Rockshelters Kleidi and Boila, West Zagori

Sites & Monuments Rockshelters Kleidi and Boila, West Zagori

In the valley of the Voidomatis river, below the steep slopes of Tymphi (altitude 2,497m), systematic excavations in two natural shelters have documented aspects of the life and the exploitation of the high-altitude ecological niche by hunter-gatherers during the Late Upper Palaeolithic and Early Mesolithic periods (about 17,500 – 9,500 years ago).

The seasonally moving groups expanded their activity in this rough terrain immediately after the first signs of the retreat of the last local Pleistocene glaciations, and the gradual improvement of the climate and the expansion of the availability in natural resources (e.g. mountain mammals, forest vegetation).

Kleidi, located deep in the valley, was excavated in the 1980s (Cambridge University, under the auspices of the British School of Athens). The spacious cavern has been a spring/summer encampment for groups of mixed social composition (families). In a remarkably systematic way for 3 thousand years (16,500-13,500 years ago), the occupants, sitting around a large open hearth, skinned, chopped, roasted, and shared the preys -almost exclusively goats with horns like scimitar and wild goats- and made tools and arms. At the same time, they prepared themselves for the succeeding winter by sewing clothes made of animal skins and fur (e.g. beaver, lynx).

Boila, lying right where the local river flows into the plain of Konitsa, was excavated in the 1990s (Ephorate of Paleoanthropology – Speleology of the Ministry of Culture). Situated at a strategic point of the crossings to and from Tymfi, this rockshelter functioned (14,500-9,500 years ago) as a base station of small groups of hunters. Probably originated from different starting points, they were hunting goats, wild goats, deer and wild boars, fishing in the river, consuming the prey instantly in rough fireplaces, and repairing their bows and arrows, before continuing their wanderings to other places.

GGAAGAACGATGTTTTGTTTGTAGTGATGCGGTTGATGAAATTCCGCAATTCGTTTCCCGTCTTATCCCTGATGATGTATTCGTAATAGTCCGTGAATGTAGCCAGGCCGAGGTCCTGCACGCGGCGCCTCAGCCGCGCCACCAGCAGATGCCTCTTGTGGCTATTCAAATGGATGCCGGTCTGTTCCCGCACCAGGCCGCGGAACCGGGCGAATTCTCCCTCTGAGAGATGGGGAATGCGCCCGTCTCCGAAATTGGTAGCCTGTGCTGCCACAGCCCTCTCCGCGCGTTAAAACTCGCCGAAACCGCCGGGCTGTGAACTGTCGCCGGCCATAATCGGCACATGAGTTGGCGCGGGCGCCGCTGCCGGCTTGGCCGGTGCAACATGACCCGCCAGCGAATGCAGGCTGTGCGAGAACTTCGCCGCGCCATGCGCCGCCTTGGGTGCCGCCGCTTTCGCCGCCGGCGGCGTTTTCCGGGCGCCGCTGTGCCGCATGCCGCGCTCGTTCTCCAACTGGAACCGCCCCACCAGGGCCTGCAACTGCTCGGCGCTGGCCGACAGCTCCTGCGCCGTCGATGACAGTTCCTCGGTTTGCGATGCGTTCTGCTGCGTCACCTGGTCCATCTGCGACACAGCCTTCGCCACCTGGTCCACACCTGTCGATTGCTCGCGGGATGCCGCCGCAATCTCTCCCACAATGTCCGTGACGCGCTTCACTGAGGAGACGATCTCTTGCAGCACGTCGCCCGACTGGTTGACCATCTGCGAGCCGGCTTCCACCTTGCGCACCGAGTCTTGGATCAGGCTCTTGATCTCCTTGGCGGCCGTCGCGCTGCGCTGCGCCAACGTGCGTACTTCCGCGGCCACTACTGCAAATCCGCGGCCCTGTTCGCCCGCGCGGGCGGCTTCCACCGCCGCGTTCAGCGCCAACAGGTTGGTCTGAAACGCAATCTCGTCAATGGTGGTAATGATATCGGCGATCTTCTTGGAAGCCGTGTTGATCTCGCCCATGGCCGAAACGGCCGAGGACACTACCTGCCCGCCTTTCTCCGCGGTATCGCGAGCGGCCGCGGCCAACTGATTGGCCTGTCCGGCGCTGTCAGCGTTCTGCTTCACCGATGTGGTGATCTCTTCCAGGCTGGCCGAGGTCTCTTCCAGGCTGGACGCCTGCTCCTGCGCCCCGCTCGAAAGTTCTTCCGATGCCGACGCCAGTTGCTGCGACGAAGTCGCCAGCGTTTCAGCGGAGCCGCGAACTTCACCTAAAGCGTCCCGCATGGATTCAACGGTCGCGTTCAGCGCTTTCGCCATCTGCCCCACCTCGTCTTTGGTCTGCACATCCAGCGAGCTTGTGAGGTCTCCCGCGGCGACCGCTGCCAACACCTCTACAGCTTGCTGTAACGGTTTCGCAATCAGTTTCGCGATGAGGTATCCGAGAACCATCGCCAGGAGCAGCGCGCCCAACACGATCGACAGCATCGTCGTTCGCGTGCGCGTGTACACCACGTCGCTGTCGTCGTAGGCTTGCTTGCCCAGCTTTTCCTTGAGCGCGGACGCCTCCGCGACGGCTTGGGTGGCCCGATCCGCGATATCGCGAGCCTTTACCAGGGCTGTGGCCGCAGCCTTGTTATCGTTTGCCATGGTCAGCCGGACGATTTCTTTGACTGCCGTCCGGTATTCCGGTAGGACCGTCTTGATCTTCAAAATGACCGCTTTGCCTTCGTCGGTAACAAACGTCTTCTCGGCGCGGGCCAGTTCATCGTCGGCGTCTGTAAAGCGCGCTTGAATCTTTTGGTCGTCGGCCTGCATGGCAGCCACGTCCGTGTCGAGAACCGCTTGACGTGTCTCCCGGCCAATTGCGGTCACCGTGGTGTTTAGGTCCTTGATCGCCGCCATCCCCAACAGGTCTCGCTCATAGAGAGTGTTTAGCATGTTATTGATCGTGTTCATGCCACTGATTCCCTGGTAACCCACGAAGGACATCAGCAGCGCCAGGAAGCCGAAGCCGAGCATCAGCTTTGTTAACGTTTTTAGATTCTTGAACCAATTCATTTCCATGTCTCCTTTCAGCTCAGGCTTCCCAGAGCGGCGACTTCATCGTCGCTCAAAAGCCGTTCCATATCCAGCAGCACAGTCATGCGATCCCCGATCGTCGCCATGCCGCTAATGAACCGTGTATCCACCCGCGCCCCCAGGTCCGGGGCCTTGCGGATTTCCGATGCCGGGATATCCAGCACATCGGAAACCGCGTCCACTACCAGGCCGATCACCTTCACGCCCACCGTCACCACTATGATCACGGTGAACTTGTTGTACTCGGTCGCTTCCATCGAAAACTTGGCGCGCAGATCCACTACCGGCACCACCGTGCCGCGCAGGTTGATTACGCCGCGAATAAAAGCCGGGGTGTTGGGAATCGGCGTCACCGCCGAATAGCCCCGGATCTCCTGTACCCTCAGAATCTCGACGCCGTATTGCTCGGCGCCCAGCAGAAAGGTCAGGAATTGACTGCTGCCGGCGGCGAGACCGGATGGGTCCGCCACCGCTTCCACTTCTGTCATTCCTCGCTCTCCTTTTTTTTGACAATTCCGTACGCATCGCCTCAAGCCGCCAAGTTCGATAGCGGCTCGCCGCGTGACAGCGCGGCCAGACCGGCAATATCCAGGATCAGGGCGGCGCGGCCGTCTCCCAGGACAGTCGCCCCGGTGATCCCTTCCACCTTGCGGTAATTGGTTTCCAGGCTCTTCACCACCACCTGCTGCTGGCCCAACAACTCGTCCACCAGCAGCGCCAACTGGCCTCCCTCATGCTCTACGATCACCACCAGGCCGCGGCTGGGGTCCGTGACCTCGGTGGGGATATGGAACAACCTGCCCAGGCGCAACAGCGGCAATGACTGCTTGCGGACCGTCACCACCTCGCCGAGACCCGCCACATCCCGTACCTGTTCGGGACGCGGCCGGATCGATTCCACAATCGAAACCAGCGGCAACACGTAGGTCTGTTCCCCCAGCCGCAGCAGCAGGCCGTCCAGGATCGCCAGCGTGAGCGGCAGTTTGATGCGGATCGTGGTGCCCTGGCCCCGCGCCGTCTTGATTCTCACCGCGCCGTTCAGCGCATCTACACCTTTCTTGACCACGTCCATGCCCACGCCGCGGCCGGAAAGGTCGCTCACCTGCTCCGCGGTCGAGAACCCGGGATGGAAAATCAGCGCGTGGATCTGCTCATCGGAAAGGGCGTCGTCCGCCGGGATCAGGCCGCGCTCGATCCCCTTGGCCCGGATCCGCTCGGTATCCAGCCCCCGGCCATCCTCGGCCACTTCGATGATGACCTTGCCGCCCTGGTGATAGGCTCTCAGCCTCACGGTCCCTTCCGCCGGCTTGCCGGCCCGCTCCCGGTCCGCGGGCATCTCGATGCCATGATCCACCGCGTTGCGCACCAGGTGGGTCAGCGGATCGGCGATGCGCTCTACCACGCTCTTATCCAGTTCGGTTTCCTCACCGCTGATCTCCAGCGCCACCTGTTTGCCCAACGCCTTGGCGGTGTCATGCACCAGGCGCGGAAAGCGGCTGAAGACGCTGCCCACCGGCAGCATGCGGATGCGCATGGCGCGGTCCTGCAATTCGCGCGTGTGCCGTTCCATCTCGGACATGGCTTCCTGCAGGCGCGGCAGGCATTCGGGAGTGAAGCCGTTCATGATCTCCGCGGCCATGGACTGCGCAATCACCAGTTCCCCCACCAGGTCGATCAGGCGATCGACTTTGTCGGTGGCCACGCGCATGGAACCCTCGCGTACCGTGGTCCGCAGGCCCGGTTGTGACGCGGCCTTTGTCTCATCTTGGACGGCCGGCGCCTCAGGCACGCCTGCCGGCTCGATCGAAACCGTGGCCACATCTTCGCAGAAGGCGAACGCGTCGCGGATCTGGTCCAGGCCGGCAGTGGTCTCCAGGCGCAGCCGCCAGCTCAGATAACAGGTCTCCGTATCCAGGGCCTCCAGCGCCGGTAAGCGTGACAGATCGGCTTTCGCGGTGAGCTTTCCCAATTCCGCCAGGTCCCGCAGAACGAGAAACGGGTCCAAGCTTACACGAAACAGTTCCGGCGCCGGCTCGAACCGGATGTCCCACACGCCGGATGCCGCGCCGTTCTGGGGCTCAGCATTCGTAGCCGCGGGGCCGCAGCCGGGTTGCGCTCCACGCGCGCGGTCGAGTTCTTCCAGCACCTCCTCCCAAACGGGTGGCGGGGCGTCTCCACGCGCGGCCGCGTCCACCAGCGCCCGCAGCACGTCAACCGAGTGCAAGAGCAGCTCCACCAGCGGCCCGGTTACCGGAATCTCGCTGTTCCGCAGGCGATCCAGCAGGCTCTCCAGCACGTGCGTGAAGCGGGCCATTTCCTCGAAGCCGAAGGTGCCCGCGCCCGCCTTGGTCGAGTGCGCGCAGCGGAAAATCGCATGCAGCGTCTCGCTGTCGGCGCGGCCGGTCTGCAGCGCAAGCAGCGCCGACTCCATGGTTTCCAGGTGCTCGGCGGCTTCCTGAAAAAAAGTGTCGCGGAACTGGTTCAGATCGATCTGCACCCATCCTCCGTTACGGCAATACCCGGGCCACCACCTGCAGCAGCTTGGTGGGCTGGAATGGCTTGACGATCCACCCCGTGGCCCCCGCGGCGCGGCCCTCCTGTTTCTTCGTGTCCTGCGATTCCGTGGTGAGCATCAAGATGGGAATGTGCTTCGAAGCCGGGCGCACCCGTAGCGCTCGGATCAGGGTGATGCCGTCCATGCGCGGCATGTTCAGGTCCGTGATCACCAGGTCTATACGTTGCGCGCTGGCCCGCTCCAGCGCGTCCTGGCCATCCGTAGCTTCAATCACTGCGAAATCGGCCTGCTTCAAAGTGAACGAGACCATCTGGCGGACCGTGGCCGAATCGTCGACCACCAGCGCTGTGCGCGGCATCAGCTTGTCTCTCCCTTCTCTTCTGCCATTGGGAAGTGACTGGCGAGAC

The Paleolithic inhabitants also collected a valuable, extremely small in size (1-2cm) raw material from the river: shells with a characteristic zig-zag pattern. With those they carved beads that, together with other beads made of deer teeth and seashells, belonged to compositions-codes (e.g. jewelry) of social identity and recognition within and outside the group.

Along the path on the north bank of Voidomatis river – between the modern bridge of Papigo and Aristi and the 19th century bridge of Kledonia – since 2014, the interpretive cultural route “The Ice Age hunters in Voidomatis. A journey in the depths of prehistory” has been unfolding. At the 14 stop-information points, the hikers-visitors are informed about the Paleolithic landscape and the inextricable connection between human activity and the ever-changing natural environment (Archaeological Institute of Epirotic Studies of the Ministry of Culture and Sports and Epirus Development S.A.)

Eleni Kotzambopoulou

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